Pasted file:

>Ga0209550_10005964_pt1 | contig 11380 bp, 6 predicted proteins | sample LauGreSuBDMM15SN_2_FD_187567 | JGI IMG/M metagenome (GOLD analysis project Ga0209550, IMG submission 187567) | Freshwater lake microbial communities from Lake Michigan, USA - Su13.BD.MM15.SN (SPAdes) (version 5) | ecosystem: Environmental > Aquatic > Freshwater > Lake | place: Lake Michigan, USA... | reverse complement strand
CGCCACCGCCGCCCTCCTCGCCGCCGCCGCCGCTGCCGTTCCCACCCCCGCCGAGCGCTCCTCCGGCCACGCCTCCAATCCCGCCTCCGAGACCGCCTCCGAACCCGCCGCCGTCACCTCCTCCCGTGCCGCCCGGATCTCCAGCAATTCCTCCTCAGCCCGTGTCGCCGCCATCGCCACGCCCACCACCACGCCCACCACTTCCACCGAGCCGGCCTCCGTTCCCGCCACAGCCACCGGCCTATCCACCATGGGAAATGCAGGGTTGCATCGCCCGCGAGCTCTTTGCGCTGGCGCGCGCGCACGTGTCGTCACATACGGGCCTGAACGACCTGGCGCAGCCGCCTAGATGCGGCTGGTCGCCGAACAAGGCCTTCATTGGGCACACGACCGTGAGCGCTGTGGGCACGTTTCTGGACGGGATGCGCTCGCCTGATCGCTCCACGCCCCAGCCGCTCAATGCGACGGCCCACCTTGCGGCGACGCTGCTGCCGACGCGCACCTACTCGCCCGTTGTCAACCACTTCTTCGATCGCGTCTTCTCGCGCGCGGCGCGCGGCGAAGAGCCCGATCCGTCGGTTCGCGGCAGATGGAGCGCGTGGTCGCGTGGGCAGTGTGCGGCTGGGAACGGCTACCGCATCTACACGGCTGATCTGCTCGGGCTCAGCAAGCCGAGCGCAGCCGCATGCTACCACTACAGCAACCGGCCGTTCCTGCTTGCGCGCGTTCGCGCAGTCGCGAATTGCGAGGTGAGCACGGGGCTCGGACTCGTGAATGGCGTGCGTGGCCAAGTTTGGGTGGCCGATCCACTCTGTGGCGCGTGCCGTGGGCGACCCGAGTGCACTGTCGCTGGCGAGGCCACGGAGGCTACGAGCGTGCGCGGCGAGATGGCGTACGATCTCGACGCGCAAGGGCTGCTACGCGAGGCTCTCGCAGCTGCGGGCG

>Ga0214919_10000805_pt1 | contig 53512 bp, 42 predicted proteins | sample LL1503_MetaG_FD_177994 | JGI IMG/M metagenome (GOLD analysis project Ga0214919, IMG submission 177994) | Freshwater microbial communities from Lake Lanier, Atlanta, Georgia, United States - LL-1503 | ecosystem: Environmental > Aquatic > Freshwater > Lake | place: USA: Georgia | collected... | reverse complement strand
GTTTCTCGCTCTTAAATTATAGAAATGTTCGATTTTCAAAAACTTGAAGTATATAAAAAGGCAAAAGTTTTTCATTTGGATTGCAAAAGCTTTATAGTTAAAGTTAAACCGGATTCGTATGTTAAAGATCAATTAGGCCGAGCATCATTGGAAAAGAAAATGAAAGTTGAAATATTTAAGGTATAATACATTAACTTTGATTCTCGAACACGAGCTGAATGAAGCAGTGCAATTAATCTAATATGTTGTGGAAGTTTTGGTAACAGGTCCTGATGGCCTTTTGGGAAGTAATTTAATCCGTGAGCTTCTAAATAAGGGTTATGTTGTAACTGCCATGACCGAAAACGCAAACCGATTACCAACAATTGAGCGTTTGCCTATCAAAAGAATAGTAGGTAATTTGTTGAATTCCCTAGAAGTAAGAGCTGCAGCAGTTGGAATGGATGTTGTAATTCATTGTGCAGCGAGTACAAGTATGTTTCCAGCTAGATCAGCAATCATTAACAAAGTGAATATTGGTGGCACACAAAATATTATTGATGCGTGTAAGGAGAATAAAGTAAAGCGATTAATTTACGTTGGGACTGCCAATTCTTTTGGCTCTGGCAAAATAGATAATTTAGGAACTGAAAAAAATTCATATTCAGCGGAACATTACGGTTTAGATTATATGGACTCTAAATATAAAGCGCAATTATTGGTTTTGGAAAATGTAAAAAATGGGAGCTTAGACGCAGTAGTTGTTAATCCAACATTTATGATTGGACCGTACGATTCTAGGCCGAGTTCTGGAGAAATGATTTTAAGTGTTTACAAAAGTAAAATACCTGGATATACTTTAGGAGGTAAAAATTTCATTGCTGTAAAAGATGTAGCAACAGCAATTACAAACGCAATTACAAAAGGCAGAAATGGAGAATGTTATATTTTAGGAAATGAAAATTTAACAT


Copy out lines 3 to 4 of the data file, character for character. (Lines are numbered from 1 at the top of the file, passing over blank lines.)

>Ga0214919_10000805_pt1 | contig 53512 bp, 42 predicted proteins | sample LL1503_MetaG_FD_177994 | JGI IMG/M metagenome (GOLD analysis project Ga0214919, IMG submission 177994) | Freshwater microbial communities from Lake Lanier, Atlanta, Georgia, United States - LL-1503 | ecosystem: Environmental > Aquatic > Freshwater > Lake | place: USA: Georgia | collected... | reverse complement strand
GTTTCTCGCTCTTAAATTATAGAAATGTTCGATTTTCAAAAACTTGAAGTATATAAAAAGGCAAAAGTTTTTCATTTGGATTGCAAAAGCTTTATAGTTAAAGTTAAACCGGATTCGTATGTTAAAGATCAATTAGGCCGAGCATCATTGGAAAAGAAAATGAAAGTTGAAATATTTAAGGTATAATACATTAACTTTGATTCTCGAACACGAGCTGAATGAAGCAGTGCAATTAATCTAATATGTTGTGGAAGTTTTGGTAACAGGTCCTGATGGCCTTTTGGGAAGTAATTTAATCCGTGAGCTTCTAAATAAGGGTTATGTTGTAACTGCCATGACCGAAAACGCAAACCGATTACCAACAATTGAGCGTTTGCCTATCAAAAGAATAGTAGGTAATTTGTTGAATTCCCTAGAAGTAAGAGCTGCAGCAGTTGGAATGGATGTTGTAATTCATTGTGCAGCGAGTACAAGTATGTTTCCAGCTAGATCAGCAATCATTAACAAAGTGAATATTGGTGGCACACAAAATATTATTGATGCGTGTAAGGAGAATAAAGTAAAGCGATTAATTTACGTTGGGACTGCCAATTCTTTTGGCTCTGGCAAAATAGATAATTTAGGAACTGAAAAAAATTCATATTCAGCGGAACATTACGGTTTAGATTATATGGACTCTAAATATAAAGCGCAATTATTGGTTTTGGAAAATGTAAAAAATGGGAGCTTAGACGCAGTAGTTGTTAATCCAACATTTATGATTGGACCGTACGATTCTAGGCCGAGTTCTGGAGAAATGATTTTAAGTGTTTACAAAAGTAAAATACCTGGATATACTTTAGGAGGTAAAAATTTCATTGCTGTAAAAGATGTAGCAACAGCAATTACAAACGCAATTACAAAAGGCAGAAATGGAGAATGTTATATTTTAGGAAATGAAAATTTAACAT